Cranial nerve VI
The sixth cranial nerve is the abducent nerve. It is a small motor nerve that has one task: to supply a muscle called the lateral rectus muscle that moves the eye outward. Paralysis of the abducent nerve causes inward turning of the eye (internal strabismus) leading to double vision. The cranial nerves, the abducent nerve included, emerge from or enter the skull (the cranium), as opposed to the spinal nerves which emerge from the vertebral column. There are twelve cranial nerves. The word "abducent" comes from the Latin "ab-", away from + "ducere", to draw = to draw away. The abducent (or abducens) operates the lateral rectus muscle that draws the eye toward the side of the head. The abducent nerve is also called the abducens nerve.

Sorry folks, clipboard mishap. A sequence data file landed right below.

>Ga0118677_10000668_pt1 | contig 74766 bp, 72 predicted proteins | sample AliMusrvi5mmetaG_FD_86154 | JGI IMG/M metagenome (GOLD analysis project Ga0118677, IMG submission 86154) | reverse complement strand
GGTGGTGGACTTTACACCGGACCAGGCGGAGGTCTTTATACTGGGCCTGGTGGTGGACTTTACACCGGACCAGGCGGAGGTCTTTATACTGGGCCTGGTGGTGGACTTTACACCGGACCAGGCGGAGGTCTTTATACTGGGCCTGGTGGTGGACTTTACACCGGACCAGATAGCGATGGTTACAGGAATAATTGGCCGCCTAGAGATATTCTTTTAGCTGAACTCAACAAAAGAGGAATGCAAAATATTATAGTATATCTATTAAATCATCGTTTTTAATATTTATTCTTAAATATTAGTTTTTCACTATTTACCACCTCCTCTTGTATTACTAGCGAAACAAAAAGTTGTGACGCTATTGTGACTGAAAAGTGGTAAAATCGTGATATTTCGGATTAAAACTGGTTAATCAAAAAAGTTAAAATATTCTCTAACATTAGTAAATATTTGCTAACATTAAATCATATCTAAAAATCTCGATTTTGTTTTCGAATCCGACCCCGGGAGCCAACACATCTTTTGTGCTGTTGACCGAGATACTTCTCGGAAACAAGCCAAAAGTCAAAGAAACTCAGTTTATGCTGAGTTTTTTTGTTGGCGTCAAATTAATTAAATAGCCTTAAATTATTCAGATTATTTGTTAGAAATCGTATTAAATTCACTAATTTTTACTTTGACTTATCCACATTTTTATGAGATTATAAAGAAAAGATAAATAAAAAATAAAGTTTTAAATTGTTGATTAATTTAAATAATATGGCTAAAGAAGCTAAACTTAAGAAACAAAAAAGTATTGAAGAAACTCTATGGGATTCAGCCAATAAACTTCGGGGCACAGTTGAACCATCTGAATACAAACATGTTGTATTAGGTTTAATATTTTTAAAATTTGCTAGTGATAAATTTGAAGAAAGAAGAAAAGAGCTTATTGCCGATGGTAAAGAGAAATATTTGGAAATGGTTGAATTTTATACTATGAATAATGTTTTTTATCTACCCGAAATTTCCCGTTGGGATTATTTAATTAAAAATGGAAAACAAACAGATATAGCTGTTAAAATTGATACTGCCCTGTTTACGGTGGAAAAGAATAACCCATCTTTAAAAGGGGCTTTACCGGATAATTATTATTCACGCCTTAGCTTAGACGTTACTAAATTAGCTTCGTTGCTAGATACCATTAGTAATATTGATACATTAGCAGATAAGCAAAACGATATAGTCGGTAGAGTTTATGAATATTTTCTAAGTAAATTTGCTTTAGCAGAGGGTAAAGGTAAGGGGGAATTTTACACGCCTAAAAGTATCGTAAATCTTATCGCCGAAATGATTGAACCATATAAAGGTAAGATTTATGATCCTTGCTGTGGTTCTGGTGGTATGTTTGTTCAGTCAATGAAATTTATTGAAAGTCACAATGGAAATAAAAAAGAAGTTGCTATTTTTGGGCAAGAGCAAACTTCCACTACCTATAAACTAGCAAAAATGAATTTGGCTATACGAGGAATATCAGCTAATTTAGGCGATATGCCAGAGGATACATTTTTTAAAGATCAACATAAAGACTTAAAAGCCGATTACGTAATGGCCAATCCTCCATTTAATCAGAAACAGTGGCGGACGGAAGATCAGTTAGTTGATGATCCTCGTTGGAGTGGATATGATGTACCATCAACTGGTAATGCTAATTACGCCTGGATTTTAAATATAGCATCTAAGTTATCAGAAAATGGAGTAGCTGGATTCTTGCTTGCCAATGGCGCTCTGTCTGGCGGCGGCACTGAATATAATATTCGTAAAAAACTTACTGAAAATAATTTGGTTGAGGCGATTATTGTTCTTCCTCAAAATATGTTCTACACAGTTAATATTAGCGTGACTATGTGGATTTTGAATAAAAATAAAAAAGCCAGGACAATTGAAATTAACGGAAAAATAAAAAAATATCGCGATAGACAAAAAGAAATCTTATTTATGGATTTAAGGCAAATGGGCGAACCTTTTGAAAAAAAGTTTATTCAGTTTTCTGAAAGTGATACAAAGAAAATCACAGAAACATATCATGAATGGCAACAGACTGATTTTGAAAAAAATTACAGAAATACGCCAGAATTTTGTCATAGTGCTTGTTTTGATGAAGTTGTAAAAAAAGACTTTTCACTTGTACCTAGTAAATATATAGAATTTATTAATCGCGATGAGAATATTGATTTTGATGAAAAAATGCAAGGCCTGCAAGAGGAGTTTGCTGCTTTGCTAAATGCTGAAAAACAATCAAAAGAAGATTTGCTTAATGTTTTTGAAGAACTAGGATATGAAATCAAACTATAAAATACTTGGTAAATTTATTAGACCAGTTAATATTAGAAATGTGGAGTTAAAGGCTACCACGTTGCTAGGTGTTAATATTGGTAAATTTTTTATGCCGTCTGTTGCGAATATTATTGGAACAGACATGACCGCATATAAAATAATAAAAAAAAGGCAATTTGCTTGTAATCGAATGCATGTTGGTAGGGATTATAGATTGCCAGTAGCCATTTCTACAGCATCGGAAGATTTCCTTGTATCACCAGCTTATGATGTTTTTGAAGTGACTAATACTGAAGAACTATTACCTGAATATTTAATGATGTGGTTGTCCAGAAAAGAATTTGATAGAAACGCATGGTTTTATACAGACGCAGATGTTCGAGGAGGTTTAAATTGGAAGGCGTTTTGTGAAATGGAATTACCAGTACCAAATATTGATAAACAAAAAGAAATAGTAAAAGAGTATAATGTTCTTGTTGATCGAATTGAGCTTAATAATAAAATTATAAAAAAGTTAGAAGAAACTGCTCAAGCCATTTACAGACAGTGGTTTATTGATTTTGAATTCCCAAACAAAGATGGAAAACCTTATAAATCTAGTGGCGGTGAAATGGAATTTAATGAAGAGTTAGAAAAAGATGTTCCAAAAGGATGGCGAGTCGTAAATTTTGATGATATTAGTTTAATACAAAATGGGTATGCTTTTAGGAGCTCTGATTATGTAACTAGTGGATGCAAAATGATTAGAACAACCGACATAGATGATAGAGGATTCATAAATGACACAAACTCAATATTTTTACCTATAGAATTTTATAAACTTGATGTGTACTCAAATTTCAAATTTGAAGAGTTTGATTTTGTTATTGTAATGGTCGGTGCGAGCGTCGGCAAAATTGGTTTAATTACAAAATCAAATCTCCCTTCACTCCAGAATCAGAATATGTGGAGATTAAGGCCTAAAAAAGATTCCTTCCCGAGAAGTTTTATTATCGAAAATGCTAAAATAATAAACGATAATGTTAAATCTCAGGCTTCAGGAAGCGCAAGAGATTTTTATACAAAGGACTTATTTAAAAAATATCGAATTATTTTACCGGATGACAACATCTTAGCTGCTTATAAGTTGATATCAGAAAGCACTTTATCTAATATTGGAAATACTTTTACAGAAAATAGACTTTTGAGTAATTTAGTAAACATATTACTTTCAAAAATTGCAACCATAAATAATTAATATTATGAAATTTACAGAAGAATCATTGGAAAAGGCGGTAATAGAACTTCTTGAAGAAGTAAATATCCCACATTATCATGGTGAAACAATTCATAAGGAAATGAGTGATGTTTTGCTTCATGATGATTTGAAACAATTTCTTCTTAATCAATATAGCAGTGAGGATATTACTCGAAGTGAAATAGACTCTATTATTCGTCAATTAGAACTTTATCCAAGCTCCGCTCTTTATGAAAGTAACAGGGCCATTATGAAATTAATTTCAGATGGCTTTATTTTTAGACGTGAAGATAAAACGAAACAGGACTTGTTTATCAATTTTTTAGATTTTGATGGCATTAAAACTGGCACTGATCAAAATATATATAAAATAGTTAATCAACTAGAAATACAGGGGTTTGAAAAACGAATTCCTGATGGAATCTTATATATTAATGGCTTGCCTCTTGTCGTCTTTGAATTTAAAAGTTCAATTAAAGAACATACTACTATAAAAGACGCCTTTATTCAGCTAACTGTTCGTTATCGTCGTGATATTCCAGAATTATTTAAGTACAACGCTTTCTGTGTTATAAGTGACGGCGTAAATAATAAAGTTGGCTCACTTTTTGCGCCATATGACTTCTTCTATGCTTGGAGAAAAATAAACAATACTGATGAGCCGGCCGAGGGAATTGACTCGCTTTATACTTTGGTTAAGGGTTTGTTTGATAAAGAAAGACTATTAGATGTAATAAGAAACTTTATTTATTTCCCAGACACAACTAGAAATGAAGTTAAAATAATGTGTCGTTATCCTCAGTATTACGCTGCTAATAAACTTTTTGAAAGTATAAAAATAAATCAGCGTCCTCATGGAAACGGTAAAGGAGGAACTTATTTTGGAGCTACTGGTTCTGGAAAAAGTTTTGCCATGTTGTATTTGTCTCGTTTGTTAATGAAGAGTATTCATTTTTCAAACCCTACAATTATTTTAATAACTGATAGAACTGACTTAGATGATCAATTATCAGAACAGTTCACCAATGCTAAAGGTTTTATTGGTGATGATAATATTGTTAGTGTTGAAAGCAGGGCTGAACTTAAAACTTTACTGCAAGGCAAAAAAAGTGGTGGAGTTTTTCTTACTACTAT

Medical dictionary. 2011.

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